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Robert Miles

understand the claims to historical veracity as a figure for their ‘truthfulness’, their social utility, a point underlined by the generic allusion this gesture makes to historical epic at the highly valued end of the ordering of the arts. But as Gothic texts conceal an impulse to subvert the hegemonic values they protectively clothe themselves in, such appeals are frequently made in

in Gothic writing 1750–1820
Sarah Annes Brown

‘resurrection’ of the author’s own work, the name Burke intensifies the aura of the supernatural around James by hinting that he may really have lain in the grave. James’s second false death is rather more dramatic. Here, if there is an allusion, a suggestion that more is being resurrected than a fictional character, it is perhaps best characterised as a more generic allusion to the conventions of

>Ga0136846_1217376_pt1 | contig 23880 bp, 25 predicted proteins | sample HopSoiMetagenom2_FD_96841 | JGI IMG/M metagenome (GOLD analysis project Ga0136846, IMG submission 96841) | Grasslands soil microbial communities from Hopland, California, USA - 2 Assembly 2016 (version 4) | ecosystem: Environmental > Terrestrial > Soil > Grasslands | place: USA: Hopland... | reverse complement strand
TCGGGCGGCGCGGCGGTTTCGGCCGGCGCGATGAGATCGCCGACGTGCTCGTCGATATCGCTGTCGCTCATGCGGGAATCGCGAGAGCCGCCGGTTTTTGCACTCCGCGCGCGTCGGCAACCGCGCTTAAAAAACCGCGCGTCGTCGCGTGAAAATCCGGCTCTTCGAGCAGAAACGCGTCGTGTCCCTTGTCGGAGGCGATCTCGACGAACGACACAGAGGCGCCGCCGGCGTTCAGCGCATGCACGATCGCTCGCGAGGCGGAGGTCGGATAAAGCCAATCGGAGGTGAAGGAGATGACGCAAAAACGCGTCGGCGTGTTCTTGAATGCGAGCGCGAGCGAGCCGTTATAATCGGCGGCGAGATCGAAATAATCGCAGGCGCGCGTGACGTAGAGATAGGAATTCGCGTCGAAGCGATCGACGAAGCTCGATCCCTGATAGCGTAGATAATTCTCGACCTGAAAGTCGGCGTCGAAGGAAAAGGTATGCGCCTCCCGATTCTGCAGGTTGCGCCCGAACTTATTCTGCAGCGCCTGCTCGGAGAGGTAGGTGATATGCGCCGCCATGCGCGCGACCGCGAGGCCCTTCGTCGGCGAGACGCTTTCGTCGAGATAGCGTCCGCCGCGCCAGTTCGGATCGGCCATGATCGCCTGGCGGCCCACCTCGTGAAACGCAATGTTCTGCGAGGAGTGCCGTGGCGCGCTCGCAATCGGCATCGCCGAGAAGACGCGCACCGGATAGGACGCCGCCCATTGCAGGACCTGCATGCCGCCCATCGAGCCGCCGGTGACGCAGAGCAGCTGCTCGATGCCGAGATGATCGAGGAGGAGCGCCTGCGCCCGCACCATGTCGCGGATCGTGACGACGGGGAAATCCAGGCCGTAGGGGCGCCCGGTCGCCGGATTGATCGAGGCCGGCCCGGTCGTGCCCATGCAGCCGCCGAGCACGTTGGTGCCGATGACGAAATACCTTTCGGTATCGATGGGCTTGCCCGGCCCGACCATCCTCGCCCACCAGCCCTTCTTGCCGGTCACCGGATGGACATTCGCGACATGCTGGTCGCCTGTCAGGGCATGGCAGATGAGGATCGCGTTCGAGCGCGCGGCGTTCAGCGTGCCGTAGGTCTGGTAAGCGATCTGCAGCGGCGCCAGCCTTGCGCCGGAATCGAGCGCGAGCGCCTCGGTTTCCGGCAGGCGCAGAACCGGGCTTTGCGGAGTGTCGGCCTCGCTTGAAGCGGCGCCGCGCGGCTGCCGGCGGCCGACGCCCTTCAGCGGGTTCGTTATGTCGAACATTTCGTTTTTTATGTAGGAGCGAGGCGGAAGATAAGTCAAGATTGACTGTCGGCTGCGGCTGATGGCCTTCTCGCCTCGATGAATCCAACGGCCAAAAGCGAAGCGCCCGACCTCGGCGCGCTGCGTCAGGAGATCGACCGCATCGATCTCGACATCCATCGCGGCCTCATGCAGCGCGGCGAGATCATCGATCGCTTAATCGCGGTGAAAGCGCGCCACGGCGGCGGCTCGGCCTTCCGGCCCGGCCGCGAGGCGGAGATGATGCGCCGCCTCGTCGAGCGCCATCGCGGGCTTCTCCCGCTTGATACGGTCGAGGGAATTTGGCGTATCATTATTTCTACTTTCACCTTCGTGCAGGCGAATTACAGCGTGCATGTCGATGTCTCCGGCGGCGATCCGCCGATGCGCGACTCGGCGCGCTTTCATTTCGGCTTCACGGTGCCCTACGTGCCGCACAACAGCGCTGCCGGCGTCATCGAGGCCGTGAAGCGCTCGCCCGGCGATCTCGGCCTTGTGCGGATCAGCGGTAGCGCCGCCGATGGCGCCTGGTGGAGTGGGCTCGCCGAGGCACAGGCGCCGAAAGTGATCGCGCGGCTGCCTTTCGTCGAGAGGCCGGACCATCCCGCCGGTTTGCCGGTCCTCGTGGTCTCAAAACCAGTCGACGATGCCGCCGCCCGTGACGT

in A familiar compound ghost